Yesterday, at what was definitely the 11th hour for such a deal, CBS and WNUV-Channel 54 signed a one-year contract for the independent station to carry Letterman live at 11:35 weeknights.
"We're thrilled that it worked out so that we can now bring Letterman to Baltimore viewers," says Joe Koff, general manager of Channel 54.
"It's a pretty straightforward deal," Koff says. "It's a one-year agreement, and we think it's a good one for us."
CBS spokesman Jim Byrne confirmed the deal with Channel 54, but declined comment beyond saying it means Letterman will be car- ried live in Baltimore.
WBAL-Channel 11, the CBS affiliate that refused to bump the syndicated "Arsenio Hall Show" to carry Letterman, also confirmed the agreement between its network and rival Channel 54 yesterday.
"We're very pleased that people in Baltimore will be able to see the Letterman show . . . until it moves to the CBS affiliate at a point over the next year," says Channel 11 station manager Joe Heston.
But sources at CBS say it is not a sure thing that Letterman will be on Channel 11 in the fall of 1994. Or ever for that matter.
Earlier, Channel 54 had said it was not interested in carrying Letterman's new show if it meant that Channel 11 could claim it whenever it wanted, because of its status as a CBS affiliate.
The one-year contract announced yesterday is a concession on the part of CBS, and it cuts Channel 11 out of the equation for the next 13 months.
CBS Group President Howard Stringer had expressed his displeasure last week at the way negotiations between the network and its Baltimore affiliate have gone since January, when CBS announced the Letterman signing. Mr. Stringer was especially unhappy about Channel 11 pre-empting CBS' promotional spots for Letterman.
Three weeks ago, CBS launched the biggest promotional campaign for an entertainment show in its history on behalf of Letterman. The campaign consists of more than 80 different commercials, many of them very clever. But none have aired in Baltimore, because of the fight between the network and its affiliate. The spots will begin airing immediately on Channel 54, says program director Bruce Binenfeld.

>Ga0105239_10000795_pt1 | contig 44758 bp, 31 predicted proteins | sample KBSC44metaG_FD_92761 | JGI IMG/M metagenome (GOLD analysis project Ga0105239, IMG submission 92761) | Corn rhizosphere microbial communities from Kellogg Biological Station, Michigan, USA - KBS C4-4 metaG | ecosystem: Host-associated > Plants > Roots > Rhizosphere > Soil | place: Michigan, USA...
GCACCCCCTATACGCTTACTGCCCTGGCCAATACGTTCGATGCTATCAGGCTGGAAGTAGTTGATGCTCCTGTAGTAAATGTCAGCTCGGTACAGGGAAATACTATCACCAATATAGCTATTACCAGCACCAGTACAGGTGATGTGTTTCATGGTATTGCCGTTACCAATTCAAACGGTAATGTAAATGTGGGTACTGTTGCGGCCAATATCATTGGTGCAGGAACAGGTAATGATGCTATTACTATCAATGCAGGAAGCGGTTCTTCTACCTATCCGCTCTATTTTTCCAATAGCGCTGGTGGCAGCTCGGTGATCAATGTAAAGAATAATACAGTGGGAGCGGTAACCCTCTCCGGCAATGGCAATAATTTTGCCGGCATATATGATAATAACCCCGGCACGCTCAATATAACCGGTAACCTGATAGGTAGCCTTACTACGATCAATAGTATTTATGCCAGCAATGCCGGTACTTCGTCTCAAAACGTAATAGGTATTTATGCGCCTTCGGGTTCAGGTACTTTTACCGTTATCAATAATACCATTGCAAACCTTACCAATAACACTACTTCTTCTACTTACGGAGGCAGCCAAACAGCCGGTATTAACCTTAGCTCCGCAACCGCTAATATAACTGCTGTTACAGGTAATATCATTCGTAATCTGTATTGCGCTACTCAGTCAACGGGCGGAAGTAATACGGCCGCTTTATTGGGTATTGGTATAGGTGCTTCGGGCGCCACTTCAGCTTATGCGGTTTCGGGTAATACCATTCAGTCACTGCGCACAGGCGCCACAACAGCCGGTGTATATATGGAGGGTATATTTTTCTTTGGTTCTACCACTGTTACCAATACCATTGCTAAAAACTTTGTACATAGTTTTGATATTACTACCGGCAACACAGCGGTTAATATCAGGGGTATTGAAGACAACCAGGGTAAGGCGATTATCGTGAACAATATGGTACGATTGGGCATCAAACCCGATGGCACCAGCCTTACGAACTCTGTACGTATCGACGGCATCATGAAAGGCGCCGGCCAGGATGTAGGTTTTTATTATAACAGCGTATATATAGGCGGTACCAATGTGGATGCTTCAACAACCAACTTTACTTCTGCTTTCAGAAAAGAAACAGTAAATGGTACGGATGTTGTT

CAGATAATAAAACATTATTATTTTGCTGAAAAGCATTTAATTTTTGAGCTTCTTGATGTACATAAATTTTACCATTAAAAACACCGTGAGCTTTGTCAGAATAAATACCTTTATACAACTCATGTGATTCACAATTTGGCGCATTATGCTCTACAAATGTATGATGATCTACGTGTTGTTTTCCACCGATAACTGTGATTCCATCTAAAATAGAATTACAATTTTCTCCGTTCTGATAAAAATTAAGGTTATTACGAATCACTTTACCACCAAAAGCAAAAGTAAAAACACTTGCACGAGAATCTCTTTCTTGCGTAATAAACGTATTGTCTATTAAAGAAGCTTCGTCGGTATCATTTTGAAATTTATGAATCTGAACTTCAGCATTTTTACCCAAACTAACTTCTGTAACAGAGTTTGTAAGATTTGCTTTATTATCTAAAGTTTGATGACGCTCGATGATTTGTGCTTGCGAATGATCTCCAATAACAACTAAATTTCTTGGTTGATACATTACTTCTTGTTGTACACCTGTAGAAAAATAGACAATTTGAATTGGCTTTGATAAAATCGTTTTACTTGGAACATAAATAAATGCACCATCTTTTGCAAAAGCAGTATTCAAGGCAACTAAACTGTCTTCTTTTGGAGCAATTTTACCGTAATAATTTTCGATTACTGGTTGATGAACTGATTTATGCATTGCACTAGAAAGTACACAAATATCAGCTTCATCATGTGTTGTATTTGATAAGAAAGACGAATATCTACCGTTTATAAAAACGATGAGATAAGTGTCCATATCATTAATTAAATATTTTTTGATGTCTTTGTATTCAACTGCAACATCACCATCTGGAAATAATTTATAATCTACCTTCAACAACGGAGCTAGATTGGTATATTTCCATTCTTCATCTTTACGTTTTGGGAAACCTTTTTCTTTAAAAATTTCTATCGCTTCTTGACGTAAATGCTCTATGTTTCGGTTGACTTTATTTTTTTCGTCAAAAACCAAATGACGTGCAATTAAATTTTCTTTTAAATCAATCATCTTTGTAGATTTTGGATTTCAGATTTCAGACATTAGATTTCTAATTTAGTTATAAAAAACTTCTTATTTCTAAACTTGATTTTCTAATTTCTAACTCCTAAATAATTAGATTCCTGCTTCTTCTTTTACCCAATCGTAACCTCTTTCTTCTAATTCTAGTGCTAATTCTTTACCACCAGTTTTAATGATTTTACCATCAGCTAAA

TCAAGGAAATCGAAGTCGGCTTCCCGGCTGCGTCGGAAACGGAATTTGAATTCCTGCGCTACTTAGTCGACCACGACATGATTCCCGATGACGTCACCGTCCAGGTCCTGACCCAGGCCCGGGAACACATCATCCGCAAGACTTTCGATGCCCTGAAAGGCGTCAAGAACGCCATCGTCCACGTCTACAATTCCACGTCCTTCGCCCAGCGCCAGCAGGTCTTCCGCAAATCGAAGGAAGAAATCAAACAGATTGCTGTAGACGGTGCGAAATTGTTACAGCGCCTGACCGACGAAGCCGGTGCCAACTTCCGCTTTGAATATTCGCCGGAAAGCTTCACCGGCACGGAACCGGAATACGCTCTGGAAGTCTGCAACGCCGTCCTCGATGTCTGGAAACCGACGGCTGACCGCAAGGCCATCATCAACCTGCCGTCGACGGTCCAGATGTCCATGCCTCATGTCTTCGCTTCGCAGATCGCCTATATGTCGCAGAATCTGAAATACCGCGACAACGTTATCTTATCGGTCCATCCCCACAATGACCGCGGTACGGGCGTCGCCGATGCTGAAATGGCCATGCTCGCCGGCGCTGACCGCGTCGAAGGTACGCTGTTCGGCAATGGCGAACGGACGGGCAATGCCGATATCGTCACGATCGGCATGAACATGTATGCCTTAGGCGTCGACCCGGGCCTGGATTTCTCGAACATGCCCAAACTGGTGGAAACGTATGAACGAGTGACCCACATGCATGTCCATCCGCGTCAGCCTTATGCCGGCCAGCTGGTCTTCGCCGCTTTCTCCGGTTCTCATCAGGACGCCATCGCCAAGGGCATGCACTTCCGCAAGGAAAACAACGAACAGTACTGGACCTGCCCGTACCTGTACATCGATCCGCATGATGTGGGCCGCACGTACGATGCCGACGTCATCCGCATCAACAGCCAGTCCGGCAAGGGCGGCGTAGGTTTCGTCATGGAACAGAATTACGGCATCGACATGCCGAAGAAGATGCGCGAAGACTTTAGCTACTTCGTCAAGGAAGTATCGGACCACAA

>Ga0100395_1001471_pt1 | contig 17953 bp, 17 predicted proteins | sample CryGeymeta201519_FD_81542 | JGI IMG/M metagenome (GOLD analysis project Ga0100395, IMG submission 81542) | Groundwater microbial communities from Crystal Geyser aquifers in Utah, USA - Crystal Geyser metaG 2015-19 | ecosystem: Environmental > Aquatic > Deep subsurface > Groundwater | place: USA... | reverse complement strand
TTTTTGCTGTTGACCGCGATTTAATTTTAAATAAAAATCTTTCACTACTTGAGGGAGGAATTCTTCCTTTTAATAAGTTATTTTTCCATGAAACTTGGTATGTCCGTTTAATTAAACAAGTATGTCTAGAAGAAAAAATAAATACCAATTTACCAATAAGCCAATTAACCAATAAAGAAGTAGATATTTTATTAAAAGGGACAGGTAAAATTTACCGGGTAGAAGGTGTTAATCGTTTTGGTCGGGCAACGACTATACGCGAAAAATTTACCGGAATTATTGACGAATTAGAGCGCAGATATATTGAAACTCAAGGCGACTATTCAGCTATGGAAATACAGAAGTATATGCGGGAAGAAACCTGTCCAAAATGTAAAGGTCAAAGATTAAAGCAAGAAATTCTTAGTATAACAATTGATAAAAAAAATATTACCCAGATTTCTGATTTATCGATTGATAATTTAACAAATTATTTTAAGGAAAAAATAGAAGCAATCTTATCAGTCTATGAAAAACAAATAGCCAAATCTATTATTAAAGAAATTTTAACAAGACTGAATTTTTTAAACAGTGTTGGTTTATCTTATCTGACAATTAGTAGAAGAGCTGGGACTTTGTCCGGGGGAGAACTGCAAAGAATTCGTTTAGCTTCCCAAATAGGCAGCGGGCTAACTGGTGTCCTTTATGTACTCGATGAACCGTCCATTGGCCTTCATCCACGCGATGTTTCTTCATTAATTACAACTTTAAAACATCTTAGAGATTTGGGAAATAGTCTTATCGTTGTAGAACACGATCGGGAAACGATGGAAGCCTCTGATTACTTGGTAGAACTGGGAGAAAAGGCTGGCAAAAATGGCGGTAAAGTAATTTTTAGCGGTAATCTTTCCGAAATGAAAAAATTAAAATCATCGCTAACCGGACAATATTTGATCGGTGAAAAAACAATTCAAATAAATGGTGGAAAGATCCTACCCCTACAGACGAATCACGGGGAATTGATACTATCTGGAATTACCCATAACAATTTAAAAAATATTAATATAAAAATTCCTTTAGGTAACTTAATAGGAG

The situation for Letterman fans in Baltimore reached its low point last week. That's when Mr. Stringer said it looked as if Letterman was not going to be on anywhere in Baltimore and only those fans who received independent station WDCA-Channel 20 in Washington would be able to see Letterman.
Putting the show on an independent instead of its affiliate is not the best of all possible worlds for CBS. Channel 54's signal is not as powerful as Channel 11's. And it is harder to build brand loyalty for other CBS shows on Channel 11 when viewers are directed to a rival.
But CBS never imagined last January that things would go as badly with recalcitrant affiliates as they have with Letterman's show. With fewer than two-thirds of its affiliates agreeing to carry Letterman live starting Aug. 30, the network had to make the embarrassing admission last week that Letterman could not possibly beat Jay Leno this year in the highly publicized "late-night wars."
In making deals like the one yesterday with Channel 54, CBS is in the position of having to create a new network of stations to carry its $14-million-a-year superstar.
But it's good news for Channel 54, which has taken on a new stature in the market this summer by becoming a player in the negotiations to carry Baltimore Orioles' baseball games. The Letterman deal will only increase the station's visibility, especially as the excitement builds next month to Letterman's debut.
"We think there's a groundswell of support for Letterman here," Koff says.
"We think his audience is so loyal that it will give us a chance to expose Channel 54 to some viewers who otherwise might not see us."